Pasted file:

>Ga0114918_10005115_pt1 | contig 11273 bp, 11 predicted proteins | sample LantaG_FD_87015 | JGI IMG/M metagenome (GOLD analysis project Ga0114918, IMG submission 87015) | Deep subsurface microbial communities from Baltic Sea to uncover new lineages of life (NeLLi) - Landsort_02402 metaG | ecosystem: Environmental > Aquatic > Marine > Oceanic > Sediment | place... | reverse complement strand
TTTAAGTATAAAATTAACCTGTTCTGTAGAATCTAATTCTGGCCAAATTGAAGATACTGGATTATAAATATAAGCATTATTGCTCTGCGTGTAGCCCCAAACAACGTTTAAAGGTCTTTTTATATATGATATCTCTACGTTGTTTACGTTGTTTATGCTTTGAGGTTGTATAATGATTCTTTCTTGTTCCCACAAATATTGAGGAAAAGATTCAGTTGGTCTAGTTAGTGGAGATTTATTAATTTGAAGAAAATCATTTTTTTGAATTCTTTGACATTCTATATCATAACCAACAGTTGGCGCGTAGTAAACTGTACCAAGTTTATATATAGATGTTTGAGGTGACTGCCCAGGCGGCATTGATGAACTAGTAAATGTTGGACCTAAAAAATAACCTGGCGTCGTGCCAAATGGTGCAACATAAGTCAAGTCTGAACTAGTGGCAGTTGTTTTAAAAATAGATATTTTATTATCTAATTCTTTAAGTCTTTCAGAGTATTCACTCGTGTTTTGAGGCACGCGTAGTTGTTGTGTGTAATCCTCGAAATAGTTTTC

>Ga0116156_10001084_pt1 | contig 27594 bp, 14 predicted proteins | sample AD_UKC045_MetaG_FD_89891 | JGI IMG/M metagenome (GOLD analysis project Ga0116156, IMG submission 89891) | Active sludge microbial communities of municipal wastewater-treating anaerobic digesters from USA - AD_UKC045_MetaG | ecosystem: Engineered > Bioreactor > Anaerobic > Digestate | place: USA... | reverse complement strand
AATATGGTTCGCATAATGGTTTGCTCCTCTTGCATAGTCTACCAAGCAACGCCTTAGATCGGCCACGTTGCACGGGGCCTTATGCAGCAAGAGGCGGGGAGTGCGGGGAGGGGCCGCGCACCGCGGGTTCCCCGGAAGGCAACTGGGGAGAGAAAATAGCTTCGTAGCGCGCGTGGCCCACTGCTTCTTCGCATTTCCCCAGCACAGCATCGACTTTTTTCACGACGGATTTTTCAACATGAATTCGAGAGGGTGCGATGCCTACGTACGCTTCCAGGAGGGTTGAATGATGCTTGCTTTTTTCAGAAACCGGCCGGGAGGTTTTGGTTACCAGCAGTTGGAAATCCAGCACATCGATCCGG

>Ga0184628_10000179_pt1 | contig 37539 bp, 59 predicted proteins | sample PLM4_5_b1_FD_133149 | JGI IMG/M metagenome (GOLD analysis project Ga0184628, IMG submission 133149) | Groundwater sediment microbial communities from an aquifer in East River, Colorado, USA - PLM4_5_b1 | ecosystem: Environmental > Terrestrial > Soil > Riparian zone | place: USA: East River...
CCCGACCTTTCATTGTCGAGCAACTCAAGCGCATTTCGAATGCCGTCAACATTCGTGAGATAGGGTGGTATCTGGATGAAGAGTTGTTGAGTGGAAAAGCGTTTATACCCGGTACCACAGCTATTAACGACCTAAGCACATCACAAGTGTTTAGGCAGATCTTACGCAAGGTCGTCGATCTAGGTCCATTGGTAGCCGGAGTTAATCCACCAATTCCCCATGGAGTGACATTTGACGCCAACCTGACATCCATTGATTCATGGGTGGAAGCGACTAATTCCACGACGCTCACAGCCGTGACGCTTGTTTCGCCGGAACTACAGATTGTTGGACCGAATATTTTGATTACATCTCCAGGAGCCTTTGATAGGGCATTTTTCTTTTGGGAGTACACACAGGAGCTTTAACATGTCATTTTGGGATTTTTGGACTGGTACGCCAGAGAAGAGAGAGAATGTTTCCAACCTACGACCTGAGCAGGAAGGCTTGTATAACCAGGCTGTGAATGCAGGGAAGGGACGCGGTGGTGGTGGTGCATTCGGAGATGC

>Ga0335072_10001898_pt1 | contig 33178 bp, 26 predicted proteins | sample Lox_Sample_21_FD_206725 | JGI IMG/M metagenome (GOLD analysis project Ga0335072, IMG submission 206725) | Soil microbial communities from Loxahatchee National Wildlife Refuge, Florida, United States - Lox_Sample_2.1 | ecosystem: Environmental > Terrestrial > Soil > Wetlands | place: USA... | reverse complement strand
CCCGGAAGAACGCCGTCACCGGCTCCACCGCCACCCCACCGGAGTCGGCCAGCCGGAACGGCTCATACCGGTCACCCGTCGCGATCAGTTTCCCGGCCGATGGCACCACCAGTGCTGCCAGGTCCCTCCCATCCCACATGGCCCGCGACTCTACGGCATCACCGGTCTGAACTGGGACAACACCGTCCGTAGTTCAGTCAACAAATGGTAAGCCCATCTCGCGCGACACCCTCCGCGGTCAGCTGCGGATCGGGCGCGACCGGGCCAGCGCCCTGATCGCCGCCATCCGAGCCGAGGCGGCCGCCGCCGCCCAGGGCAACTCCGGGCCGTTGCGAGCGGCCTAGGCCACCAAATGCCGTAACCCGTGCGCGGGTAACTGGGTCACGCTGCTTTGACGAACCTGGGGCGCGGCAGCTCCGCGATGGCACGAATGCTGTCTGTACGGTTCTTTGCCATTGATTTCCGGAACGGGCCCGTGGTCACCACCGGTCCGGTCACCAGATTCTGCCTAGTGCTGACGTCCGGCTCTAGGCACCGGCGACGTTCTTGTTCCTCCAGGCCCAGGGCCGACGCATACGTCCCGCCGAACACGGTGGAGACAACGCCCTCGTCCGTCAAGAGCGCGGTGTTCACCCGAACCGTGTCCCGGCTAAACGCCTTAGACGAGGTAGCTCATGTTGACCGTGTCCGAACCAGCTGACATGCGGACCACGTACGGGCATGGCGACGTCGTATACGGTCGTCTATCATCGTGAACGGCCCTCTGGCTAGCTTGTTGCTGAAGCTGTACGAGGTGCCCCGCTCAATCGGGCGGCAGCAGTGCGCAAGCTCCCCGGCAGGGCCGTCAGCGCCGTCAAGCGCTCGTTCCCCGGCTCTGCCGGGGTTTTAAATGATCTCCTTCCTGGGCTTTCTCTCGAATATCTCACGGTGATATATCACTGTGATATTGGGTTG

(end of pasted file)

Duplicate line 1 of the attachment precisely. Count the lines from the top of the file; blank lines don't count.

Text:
>Ga0114918_10005115_pt1 | contig 11273 bp, 11 predicted proteins | sample LantaG_FD_87015 | JGI IMG/M metagenome (GOLD analysis project Ga0114918, IMG submission 87015) | Deep subsurface microbial communities from Baltic Sea to uncover new lineages of life (NeLLi) - Landsort_02402 metaG | ecosystem: Environmental > Aquatic > Marine > Oceanic > Sediment | place... | reverse complement strand